The FDA announced Wednesday that it was investigating reports of seizures in teens who vape—the latest in the agency’s increased focus on the e-cigarette industry.
“We have reports indicating that some people who use e-cigarettes, especially youth and young adults, are experiencing seizures following their use,” FDA commissioner Scott Gottlieb and Principal Deputy Commissioner Amy Abernathy said in a statement, noting that there have been at least 35 reported cases of seizures following e-cigarette use between 2010 and 2019 documented by poison control centers and the administration’s own adverse events reporting system.
“While 35 cases may not seem like much compared to the total number of people using e-cigarettes,” the statement added, “we are nonetheless concerned by these reported cases.”
Gottlieb, who will retire from the agency on Friday after months of crusading against the e-cigarette industry and two years at the FDA, emphasized that the administration “[doesn’t] yet know if there’s a direct relationship between the use of e-cigarettes and a risk of seizure.” Some of those reports, he said, could easily have been triggered by an underlying medical condition or the use of other drugs. But, he added, “as a public health agency, it’s our job to communicate about potential safety concerns associated with the products we regulate.”
This isn’t the first time seizures have been linked to nicotine poisoning. For years, medical literature has documented cases of nicotine-induced seizures—but those seizures were caused by the accidental or intentional ingestion of e-cigarette liquid, not by inhalation.
There are a few ways that nicotine inhalation could cause seizures, the statement said. Different brands of e-cigarettes deliver varying doses of nicotine per puff. Juul, the dominant e-cig brand, for example, has been criticized for steadily ramping up the nicotine content of its pods, sparking what one report called a “nicotine arms race” among competitors.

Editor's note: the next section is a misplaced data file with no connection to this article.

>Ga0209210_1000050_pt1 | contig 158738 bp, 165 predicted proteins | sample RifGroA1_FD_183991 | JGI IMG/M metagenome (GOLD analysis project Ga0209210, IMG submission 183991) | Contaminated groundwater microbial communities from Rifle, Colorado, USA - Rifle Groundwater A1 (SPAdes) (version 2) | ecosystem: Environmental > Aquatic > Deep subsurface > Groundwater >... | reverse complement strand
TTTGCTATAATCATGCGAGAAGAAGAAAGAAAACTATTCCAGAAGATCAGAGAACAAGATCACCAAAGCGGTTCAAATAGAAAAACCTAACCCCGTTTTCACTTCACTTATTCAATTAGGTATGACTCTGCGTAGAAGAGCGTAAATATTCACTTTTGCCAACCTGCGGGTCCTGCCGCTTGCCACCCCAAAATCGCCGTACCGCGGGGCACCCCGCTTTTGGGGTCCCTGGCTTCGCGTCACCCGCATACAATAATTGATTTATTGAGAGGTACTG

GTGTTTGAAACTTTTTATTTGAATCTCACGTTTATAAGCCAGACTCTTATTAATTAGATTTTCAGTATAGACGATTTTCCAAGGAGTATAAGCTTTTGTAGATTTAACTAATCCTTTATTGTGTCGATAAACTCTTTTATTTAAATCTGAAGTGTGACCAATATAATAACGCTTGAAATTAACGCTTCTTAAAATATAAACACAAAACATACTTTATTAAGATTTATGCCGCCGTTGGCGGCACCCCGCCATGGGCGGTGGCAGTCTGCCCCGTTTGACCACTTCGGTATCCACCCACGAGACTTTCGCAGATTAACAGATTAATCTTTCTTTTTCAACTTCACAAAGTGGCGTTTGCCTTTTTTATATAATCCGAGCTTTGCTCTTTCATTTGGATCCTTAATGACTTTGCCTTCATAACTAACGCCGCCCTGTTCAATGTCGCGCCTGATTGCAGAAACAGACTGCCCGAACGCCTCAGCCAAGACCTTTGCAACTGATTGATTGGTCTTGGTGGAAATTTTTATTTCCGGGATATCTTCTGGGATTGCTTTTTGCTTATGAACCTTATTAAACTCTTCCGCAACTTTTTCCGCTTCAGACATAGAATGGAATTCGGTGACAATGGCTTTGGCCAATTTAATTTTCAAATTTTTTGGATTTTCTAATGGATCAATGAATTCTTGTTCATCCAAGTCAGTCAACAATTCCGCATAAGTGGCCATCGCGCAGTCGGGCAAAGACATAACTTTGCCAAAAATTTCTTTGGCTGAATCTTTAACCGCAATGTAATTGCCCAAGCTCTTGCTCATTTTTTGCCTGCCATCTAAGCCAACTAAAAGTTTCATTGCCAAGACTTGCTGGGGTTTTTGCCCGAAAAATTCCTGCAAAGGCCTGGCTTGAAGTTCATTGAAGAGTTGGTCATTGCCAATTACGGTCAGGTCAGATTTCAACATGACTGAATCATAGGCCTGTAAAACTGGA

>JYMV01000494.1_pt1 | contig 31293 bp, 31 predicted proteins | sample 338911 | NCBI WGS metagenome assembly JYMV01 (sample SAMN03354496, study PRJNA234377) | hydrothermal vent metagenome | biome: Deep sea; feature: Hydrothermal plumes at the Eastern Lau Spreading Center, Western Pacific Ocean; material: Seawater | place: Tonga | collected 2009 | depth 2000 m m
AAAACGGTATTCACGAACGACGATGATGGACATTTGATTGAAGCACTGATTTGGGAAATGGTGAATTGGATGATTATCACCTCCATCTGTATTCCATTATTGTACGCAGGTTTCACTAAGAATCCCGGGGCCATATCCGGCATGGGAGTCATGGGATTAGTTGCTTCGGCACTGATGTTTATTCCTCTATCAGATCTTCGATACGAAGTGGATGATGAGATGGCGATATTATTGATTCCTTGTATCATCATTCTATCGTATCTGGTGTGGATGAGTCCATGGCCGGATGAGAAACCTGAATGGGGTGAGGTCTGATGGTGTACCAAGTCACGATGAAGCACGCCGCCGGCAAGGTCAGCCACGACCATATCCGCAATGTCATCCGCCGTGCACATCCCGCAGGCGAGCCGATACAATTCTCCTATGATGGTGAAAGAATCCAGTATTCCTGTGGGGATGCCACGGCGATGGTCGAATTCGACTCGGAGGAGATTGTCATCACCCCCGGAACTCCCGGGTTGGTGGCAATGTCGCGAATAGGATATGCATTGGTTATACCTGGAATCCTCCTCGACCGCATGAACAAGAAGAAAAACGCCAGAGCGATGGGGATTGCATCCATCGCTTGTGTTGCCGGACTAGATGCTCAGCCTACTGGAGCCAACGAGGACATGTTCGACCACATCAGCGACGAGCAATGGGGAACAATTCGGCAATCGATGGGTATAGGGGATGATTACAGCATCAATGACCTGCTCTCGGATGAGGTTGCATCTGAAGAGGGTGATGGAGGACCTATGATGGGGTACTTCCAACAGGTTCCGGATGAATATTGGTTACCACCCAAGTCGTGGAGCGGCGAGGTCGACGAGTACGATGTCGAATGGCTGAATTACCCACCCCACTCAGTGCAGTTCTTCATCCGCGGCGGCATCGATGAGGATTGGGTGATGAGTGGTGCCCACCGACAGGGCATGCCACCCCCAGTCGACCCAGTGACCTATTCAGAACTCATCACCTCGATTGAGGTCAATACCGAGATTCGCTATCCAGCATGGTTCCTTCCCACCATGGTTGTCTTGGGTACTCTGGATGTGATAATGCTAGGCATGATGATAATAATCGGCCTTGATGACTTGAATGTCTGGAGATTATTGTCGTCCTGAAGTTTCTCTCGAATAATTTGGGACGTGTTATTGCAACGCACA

Gottlieb noted, however, that the 35 reported incidents between 2010 and 2019 weren’t specific enough to implicate any individual brand.
“We noted today's FDA statement that since 2010 they have recorded 35 reports of seizures that mention e-cigarette use,” a spokesman for JUUL Labs said in an e-mailed statement to The Daily Beast. “We have robust safety monitoring systems in place and will vigilantly monitor for any evidence of safety issues and work cooperatively with FDA as we continue to combat youth usage and eliminate cigarettes, the number one cause of preventable death in the world.”
The 35 reports are varied, involving both first-time users and seasoned smokers. Some seizures happened after just a few puffs, others happened up to a day after initial e-cig use. Some patients had a prior history of seizures, others reported using substances like marijuana or amphetamines, too.
Hours after the FDA statement, Gottlieb announced in a Twitter thread that the administration is also probing “clear evidence” that dangerous chemicals in tobacco smoke are also present “in the aerosol of some e-cig products.”
“We know this exposure is a major health concern due to the ability of e-cig particles to penetrate deep into respiratory system. Some of the toxic chemicals and other substances contained in e-cigs can go deep into the lungs and may pose risk for diseases not seen in smokers,” Gottlieb wrote.
He added said that e-cig vapors can cause decreased lung development, breathing difficulties, and vaping induced inflammatory reactions, and could induce cancer.
By issuing the statement, Gottlieb said, the administration hoped to encourage users to report any similar events. “We need more information before we can determine if there’s in fact a link between e-cigarette use and the reported incidents,” he wrote. “It’s our hope that these public steps to solicit additional reports of adverse events, along with other agency efforts, will allow us to understand whether there’s a connection.”